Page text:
You can read more at this link:

Here is a report on how the proposed budget would affect National Parks in Minnesota:

For a detailed report with specific impacts on individual parks, you can read this document put together by Environment America:

Monday, October 18, 2010

National Park Ranger Training

I have been asked by several people lately about what type of training National Park Rangers receive.  This varies based on the specific position a person is hired for.  Most park ranger positions fall into the categories of interpretation or protection.  Here is an overly simplistic explanation of where most park rangers start their trail of training.

An interpretive park ranger’s focus is the telling of the story of the park they are assigned to.  This is done through formal presentations, working visitor centers, writing, leading walks, designing school programs, and many other skills used to communicate a story and foster an interest in park resources.  Solid base resource knowledge is an essential starting place.  This is supplemented by Park Service training in interpretive skills.  For a first year seasonal most parks provide one to two weeks of basic interpretive training followed by a busy summer of on the job training and audits by more experienced rangers to help improve their performance.  Once in a permanent position interpretive park rangers can improve their abilities through mentoring, formal training, and movement through a certification system where their programs are evaluated by experienced managers.

Those wanting to start as a seasonal protection National Park Ranger are required to complete a law enforcement academy that offers a curriculum approved by the National Park Service.  This must be accomplished on the individual’s own time and expense.  For information on these schools you can go to:

Once one of these schools is completed, most parks will provide onsite training and then a first year seasonal protection park ranger will work with more experienced rangers obtaining vast and fast amounts of on the job experience.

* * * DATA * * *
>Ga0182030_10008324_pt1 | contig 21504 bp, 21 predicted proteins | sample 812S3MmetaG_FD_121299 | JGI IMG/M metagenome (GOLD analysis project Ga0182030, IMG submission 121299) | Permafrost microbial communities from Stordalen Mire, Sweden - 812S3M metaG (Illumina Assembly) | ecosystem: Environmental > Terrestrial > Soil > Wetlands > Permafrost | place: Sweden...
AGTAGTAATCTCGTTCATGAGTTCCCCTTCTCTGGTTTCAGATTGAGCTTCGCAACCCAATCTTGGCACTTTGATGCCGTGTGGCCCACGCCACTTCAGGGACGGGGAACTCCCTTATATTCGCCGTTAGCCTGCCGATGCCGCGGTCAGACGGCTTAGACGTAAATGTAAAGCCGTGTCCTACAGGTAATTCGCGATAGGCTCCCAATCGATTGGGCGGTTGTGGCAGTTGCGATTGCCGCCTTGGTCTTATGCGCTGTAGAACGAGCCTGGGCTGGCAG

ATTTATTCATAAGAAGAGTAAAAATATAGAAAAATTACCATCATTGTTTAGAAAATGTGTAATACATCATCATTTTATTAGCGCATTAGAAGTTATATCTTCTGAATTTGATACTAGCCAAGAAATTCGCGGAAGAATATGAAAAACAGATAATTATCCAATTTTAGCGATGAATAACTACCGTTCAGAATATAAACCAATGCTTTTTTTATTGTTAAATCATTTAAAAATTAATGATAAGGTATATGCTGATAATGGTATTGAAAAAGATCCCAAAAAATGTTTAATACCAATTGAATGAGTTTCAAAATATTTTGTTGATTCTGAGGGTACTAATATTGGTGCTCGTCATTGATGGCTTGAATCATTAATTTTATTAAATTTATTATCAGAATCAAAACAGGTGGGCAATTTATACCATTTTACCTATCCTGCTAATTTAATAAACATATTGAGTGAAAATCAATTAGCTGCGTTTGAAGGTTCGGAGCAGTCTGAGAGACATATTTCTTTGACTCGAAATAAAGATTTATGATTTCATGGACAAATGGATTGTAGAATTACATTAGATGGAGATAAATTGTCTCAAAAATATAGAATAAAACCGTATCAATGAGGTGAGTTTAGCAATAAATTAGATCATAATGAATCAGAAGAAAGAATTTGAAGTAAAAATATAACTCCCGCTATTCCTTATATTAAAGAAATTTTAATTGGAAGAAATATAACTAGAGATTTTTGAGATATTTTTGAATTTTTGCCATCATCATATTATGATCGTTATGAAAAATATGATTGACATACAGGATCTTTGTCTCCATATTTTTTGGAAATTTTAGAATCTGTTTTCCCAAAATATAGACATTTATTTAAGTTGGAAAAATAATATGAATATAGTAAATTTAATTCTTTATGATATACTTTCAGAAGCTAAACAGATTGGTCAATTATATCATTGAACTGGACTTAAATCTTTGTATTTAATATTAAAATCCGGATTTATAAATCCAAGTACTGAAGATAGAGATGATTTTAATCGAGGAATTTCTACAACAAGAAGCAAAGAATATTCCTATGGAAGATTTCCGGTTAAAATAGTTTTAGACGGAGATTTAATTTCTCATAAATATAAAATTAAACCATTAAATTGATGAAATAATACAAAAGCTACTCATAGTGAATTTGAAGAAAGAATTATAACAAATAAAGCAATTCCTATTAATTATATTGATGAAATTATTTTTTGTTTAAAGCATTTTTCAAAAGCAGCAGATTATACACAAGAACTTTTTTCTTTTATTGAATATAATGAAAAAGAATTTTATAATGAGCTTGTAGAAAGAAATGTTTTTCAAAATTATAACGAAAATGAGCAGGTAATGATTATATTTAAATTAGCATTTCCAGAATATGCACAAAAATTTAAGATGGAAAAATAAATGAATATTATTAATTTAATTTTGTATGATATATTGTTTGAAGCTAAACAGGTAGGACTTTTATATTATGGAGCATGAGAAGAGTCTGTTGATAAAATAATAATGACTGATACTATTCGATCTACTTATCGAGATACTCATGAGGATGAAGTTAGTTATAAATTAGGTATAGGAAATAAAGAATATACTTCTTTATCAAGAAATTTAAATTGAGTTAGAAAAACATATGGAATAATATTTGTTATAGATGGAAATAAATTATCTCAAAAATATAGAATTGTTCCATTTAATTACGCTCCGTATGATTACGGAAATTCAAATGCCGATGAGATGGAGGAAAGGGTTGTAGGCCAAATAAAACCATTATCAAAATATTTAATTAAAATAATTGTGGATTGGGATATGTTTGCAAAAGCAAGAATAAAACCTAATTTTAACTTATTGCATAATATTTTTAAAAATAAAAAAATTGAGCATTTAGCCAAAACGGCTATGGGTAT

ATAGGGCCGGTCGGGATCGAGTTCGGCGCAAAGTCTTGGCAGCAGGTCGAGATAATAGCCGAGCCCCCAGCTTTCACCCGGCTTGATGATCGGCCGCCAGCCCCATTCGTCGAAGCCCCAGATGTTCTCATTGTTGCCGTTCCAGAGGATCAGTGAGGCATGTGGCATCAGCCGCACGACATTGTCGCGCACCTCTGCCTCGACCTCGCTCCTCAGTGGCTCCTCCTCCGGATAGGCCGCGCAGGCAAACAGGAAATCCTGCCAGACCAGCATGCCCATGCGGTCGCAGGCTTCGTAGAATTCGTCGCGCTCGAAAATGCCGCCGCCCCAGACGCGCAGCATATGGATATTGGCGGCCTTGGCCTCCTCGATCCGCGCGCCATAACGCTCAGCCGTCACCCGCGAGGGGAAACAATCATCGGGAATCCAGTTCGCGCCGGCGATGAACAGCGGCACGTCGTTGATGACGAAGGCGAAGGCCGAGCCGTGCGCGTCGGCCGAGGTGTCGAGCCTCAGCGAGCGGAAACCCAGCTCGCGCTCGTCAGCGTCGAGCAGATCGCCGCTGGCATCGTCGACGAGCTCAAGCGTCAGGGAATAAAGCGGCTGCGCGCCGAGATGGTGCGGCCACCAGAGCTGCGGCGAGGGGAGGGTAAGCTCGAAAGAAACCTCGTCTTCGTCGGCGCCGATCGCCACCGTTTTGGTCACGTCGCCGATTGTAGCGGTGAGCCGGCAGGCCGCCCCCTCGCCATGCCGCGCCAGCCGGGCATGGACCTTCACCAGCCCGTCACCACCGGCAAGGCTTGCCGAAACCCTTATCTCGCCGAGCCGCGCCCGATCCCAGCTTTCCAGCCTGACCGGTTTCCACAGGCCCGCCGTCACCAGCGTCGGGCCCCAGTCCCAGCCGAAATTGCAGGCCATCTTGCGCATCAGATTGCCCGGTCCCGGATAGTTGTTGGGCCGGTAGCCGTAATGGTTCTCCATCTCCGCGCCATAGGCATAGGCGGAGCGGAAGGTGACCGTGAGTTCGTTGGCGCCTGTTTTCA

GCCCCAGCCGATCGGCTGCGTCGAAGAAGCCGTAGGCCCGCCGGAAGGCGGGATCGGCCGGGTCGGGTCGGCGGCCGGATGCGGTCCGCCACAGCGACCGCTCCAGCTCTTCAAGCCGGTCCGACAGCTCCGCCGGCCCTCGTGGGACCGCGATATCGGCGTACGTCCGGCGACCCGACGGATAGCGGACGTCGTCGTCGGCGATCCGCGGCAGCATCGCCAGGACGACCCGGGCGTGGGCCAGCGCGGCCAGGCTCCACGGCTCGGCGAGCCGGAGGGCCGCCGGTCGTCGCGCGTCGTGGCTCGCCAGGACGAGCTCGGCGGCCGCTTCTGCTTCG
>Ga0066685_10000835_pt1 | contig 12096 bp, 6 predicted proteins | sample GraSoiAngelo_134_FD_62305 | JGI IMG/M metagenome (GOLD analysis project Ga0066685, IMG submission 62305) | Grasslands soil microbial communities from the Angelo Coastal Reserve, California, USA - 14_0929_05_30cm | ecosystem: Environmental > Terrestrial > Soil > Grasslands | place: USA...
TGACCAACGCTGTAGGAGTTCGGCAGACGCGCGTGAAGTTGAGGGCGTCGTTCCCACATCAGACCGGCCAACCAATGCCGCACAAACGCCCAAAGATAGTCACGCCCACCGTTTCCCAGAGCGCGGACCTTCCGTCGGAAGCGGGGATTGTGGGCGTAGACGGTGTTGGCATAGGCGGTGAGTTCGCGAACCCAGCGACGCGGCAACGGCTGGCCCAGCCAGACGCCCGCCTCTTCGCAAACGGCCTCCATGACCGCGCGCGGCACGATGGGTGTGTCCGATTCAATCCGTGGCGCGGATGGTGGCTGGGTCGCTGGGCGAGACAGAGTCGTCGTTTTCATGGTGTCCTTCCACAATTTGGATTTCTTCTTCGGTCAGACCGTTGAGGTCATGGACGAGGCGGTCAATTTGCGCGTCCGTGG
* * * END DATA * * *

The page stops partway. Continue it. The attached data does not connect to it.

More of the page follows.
Once a person obtains a permanent protection park ranger position they will attend a basic academy at the Federal Law Enforcement Center (FLETC) near Brunswick, Georgia.  This is then followed by a Field Training assignment at a park other than the one they are working for.  This three month experience places the individual in a high work load environment working with experienced and specially trained park rangers giving them a chance to use all the skills they learned at FLETC.  Once a park ranger completes this challenging program, they return to work in their home park.

Additional training is offered at different levels in search and rescue, emergency medical services, the incident command system, Wildland fire, structural fire, and a wide variety of other public service and safety topics.

In truth a National Park Ranger spends their entire career in training.  Developing new skills, updating old ones, keeping up with changing technology, laws, policies, and the world around us are essential to a park ranger maintaining proficiency in the job.  During my 32 year career I attended and helped instruct thousands of hours of training.  These only served to supplement the experience and knowledge gained by years of working in National Parks.

A Park Ranger's Life is an education in itself.

Thursday, October 14, 2010

Best National Parks to View Fall Colors

The National Park Foundation has released a list of the top ten National Parks to view fall colors.  You may note that the first listed is The Blue Ridge Parkway.

Wednesday, October 13, 2010

Fall Color In Those Mountains

A few quick shots taken today on the Blue Ridge Parkway in Virginia.

Blue Ridge Parkway Shooter Goes To Federal Court

Ralph "Leon" Jackson who is accused of shooting two people on the Blue Ridge Parkway on April 5 will now be going to Federal court to answer for his alleged crimes.  State charges have been dropped and Jackson has been indicted by a Federal Grand Jury.  His trial will now be conducted by a Federal District Court Judge.  According to The News Leader this decision was made since Jackson may face stiffer penalties in the Federal system.